There was the young lady that literally bounced into the polling station and said she wanted to vote for Obama.

The problem was that she had never registered. It had never occurred to her that she would need to register to vote before she could actually be allowed to vote.

Fortunately, one of the more seasoned clerks suggested that she fill out a provisional ballot that would automatically register her to vote in the next election. And, she could also fill out a ballot, but it would not count. No problem, she went over to the other side and went for it.

A favorite was the middle-aged lady who walked up, submitted her name and calmly waited for us to find her name on the voting list. There was no need to ask questions of this woman because we knew she had it all together. After searching and not finding her name on any of the possible lists, we finally asked her when was the last time she voted. This well dressed lady of some means looked upward, paused for a moment and said, "God only knows." God, however, did not respond.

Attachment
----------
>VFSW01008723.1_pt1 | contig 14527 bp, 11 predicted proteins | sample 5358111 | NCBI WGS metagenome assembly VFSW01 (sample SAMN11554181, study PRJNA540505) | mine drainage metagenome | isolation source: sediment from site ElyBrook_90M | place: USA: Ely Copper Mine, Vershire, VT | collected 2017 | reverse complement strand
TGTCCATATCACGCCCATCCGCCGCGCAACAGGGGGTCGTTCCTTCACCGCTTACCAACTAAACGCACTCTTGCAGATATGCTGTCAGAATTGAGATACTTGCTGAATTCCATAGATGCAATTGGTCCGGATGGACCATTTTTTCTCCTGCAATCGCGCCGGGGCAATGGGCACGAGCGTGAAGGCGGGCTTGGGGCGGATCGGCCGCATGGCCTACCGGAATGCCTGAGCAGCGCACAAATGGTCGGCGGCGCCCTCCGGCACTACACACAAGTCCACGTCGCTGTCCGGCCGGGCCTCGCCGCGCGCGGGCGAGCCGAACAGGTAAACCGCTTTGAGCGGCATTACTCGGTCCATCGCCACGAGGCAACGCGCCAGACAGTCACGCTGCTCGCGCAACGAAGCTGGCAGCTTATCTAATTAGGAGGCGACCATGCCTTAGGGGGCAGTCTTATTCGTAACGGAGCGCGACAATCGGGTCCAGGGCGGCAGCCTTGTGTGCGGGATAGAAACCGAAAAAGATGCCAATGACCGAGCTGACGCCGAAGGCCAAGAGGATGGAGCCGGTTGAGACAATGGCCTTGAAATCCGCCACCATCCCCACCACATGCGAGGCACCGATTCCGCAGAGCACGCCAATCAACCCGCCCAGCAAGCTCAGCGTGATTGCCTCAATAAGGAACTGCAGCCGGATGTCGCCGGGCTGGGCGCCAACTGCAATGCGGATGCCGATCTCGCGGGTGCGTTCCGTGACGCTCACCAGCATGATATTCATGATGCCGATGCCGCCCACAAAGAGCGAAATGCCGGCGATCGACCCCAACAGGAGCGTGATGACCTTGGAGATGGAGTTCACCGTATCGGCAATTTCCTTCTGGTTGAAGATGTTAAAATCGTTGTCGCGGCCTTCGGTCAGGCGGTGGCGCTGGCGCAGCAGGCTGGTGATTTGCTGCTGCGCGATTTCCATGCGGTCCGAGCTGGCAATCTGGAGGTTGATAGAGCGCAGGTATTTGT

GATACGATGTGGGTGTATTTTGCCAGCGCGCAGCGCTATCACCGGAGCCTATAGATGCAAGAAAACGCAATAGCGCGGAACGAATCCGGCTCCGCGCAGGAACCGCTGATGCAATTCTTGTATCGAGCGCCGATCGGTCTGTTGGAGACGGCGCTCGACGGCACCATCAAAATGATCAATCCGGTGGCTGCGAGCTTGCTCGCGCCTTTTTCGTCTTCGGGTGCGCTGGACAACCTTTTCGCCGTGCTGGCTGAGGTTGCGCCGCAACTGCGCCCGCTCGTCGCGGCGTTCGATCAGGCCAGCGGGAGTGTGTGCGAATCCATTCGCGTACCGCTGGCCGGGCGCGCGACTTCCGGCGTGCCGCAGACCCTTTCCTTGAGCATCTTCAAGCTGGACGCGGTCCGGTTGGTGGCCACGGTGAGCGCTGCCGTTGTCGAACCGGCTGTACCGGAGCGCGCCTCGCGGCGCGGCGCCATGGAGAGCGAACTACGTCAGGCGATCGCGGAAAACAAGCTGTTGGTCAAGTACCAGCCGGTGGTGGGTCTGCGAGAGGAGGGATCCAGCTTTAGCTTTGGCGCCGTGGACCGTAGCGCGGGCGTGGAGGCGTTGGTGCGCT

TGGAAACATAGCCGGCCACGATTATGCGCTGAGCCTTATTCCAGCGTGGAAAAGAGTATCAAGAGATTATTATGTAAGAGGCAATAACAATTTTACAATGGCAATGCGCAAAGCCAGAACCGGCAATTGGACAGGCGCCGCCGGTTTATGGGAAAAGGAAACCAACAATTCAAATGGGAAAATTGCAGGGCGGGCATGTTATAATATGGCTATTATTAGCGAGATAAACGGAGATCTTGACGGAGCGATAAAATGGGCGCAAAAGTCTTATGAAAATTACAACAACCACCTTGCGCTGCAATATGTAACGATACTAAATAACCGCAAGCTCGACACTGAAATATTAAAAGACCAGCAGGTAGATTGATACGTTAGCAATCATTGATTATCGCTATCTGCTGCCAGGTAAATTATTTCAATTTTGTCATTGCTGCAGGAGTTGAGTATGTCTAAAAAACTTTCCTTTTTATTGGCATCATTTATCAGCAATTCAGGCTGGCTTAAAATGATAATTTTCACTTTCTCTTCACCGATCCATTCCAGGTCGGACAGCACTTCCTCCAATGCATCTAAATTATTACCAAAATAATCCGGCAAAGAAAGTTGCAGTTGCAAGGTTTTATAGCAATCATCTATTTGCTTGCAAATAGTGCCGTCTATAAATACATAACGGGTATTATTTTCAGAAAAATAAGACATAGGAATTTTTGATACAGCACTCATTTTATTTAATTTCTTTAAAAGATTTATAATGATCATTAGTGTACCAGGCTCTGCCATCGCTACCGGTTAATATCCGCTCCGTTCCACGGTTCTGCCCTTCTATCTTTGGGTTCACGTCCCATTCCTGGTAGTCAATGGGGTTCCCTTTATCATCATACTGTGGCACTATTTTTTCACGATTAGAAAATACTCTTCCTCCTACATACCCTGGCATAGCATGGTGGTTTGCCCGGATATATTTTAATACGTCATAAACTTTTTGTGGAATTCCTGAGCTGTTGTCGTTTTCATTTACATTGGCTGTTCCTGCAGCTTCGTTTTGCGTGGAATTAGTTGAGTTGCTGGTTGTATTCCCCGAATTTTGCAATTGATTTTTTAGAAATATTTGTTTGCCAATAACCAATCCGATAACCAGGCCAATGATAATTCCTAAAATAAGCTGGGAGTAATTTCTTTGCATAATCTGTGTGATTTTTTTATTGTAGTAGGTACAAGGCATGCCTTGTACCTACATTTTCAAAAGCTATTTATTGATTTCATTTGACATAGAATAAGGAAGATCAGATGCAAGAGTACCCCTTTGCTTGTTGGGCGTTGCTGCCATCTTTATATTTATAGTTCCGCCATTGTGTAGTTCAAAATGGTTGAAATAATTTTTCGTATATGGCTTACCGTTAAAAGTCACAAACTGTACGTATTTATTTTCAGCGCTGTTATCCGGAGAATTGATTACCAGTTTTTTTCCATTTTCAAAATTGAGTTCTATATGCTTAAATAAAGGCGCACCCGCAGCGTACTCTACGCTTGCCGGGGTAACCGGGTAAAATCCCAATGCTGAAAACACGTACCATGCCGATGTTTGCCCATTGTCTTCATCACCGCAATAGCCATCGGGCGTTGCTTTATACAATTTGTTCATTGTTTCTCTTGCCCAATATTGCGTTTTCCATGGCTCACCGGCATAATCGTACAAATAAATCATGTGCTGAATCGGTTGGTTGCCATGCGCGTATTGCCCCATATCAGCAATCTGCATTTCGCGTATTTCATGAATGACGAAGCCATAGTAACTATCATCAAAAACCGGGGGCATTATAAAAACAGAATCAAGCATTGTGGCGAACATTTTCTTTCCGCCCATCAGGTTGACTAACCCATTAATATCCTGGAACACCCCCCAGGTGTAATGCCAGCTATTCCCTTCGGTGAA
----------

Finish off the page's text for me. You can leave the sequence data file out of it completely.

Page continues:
Another favorite was the older gentleman in the Korean War cap. His name was on the list, but when it came time for him to sign his name, he loudly proclaimed, "I can't see that." After more direction, he signed and received his ballot.

There were times when all the voting booths were full and those waiting to receive their ballots were lined up 8 to 10 deep. This is the only excuse I can give as to why we would give this elderly man a ballot to fill out when he couldn't see where to sign his name. Then in the middle of one our busier moments, there was another roar from the back of the station, "I can't see this!"